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PLoS One. 2007 Feb 7;2(2):e195.

Is the prevalence of overactive bladder overestimated? A population-based study in Finland.

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Department of Urology, Tampere University Hospital, Tampere, Finland.



In earlier studies, one in six adults had overactive bladder which may impair quality of life. However, earlier studies have either not been population-based or have suffered from methodological limitations. Our aim was to assess the prevalence of overactive bladder symptoms, based on a representative study population and using consistent definitions and exclusions.


The aim of the study was to assess the age-standardized prevalence of overactive bladder defined as urinary urgency, with or without urgency incontinence, usually with urinary frequency and nocturia in the absence of urinary tract infection or other obvious pathology. In 2003-2004, a questionnaire was mailed to 6,000 randomly selected Finns aged 18-79 years who were identified from the Finnish Population Register Centre. Information on voiding symptoms was collected using the validated Danish Prostatic Symptom Score, with additional frequency and nocturia questions. Corrected prevalence was calculated with adjustment for selection bias due to non-response. The questionnaire also elicited co-morbidity and socio-demographic information. Of the 6,000 subjects, 62.4% participated. The prevalence of overactive bladder was 6.5% (95% CI, 5.5% to 7.6%) for men and 9.3% (CI, 7.9% to 10.6%) for women. Exclusion of men with benign prostatic hyperplasia reduced prevalence among men by approximately one percentage point (to 5.6% [CI, 4.5% to 6.6%]). Among subjects with overactive bladder, urgency incontinence, frequency, and nocturia were reported by 11%, 23%, and 56% of men and 27%, 38%, and 40% of women, respectively. However, only 31% of men and 35% of women with frequency, and 31% of subjects of both sexes with nocturia reported overactive bladder.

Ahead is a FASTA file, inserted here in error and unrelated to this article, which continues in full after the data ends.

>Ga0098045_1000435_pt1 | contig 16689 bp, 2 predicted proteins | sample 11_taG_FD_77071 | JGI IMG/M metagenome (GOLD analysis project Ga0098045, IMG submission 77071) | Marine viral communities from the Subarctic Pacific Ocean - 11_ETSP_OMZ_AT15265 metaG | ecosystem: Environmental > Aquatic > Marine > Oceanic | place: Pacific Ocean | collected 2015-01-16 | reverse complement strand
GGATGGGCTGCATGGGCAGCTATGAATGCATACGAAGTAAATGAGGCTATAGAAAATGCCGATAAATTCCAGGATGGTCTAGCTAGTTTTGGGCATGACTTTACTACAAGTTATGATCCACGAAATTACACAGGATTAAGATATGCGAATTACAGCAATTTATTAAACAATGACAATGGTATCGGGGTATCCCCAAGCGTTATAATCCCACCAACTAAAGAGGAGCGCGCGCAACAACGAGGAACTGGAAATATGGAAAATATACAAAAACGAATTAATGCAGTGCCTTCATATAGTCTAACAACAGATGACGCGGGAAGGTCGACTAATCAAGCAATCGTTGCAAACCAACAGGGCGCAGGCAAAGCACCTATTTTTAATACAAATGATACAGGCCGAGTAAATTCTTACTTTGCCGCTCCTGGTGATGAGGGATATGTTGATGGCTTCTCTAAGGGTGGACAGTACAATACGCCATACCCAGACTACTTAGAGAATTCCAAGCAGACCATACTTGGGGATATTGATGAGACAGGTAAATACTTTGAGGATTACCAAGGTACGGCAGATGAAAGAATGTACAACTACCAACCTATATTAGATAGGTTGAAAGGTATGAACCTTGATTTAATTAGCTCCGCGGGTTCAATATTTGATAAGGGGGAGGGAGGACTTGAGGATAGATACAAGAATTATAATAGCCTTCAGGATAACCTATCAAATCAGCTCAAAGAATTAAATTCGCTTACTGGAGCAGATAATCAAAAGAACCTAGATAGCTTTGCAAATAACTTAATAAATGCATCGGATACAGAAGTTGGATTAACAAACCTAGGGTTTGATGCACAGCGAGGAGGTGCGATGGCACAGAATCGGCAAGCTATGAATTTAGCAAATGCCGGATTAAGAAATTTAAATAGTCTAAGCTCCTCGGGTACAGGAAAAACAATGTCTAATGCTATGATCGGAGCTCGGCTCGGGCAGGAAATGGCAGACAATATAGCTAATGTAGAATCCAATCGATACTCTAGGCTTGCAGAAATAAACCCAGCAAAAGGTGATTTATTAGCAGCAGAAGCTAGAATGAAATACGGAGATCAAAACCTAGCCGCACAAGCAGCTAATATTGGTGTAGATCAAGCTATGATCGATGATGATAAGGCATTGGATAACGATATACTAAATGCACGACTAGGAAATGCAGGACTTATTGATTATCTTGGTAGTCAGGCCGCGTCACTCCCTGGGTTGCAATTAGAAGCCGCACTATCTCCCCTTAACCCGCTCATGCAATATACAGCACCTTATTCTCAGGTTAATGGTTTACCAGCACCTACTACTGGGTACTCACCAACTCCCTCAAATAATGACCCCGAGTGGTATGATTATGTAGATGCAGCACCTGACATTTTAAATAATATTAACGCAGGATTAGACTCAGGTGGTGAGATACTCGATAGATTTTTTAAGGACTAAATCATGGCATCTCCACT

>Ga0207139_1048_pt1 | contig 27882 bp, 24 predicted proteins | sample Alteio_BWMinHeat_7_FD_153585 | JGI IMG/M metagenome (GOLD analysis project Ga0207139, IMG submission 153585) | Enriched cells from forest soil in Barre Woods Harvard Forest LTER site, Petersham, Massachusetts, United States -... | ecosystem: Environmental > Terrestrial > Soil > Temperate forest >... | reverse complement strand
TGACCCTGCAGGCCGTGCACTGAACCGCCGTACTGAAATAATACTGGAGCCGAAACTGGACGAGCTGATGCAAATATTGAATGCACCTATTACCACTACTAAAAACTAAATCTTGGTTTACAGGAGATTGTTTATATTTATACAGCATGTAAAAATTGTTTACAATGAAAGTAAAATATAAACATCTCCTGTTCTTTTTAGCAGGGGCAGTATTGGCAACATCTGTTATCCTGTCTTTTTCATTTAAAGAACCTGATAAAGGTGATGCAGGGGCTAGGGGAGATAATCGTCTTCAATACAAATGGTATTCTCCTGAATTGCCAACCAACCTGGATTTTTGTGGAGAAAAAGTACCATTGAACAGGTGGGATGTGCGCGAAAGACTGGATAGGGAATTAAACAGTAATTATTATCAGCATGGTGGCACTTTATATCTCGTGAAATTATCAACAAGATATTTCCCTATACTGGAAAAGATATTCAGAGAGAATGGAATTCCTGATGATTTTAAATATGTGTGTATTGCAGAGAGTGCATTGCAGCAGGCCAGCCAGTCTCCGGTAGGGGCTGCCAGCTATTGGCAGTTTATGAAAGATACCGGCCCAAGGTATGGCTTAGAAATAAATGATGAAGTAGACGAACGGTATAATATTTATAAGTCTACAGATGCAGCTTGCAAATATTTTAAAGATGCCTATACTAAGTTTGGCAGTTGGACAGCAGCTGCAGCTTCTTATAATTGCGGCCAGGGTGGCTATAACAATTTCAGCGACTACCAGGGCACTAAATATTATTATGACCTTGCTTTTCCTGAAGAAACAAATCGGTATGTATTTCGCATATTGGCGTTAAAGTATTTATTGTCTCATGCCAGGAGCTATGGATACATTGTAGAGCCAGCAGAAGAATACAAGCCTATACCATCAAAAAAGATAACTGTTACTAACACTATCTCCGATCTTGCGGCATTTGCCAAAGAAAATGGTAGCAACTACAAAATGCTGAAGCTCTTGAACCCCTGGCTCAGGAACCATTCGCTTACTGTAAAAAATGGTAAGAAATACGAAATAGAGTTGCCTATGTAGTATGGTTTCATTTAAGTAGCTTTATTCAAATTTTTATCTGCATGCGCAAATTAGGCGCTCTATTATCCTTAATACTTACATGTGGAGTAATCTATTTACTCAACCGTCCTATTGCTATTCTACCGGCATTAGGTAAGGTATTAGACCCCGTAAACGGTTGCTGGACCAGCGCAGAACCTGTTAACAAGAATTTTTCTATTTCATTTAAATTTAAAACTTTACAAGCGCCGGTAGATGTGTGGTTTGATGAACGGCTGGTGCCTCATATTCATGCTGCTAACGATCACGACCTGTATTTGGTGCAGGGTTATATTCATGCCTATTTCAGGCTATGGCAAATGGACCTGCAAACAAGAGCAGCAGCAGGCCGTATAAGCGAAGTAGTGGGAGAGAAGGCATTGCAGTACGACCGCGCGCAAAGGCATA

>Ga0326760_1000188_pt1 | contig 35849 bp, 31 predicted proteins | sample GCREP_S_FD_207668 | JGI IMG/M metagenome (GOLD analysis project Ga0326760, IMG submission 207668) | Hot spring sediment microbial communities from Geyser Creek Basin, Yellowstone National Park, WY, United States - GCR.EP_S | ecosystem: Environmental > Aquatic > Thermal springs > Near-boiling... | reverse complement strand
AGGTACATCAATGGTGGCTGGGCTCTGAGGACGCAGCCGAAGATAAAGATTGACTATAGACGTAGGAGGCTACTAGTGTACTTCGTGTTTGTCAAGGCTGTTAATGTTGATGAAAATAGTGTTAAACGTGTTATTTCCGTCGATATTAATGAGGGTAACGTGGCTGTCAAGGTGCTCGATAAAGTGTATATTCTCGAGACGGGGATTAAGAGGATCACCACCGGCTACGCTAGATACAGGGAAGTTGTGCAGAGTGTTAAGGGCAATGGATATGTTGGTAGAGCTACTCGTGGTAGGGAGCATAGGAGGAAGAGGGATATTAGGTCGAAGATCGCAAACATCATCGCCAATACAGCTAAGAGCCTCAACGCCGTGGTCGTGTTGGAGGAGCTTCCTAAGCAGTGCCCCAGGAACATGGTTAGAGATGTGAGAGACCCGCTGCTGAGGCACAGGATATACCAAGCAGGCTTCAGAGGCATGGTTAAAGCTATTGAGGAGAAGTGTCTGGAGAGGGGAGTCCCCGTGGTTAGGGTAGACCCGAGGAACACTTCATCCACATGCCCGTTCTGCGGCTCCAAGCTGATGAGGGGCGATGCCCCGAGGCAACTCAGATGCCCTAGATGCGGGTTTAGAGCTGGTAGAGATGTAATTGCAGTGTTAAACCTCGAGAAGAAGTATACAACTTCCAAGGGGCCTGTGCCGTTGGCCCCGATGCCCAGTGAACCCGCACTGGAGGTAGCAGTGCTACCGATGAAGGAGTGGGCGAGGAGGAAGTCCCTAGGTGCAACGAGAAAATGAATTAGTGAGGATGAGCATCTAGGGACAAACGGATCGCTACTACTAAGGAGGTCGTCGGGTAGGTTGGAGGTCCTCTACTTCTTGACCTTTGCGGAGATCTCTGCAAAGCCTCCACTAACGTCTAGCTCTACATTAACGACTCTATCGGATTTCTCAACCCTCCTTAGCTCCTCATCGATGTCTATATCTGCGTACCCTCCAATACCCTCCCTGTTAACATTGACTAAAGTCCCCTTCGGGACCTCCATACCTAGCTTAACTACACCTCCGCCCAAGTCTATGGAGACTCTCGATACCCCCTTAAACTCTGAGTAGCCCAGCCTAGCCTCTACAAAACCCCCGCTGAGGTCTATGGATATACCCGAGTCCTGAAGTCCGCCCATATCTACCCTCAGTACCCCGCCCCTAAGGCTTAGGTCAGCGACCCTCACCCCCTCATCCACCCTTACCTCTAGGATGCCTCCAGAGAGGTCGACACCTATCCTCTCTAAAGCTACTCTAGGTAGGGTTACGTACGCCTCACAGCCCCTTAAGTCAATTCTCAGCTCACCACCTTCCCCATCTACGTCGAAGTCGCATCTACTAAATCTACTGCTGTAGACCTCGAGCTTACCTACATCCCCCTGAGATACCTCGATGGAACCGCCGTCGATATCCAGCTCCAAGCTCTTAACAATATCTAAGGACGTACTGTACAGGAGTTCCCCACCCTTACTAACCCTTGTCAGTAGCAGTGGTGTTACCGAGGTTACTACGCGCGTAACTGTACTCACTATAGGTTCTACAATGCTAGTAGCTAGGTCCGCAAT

Our results indicate a prevalence of overactive bladder as low as 8% suggesting that, in previous studies, occurrence has been overestimated due to vague criteria and selected study populations regarding age distribution and low participation.

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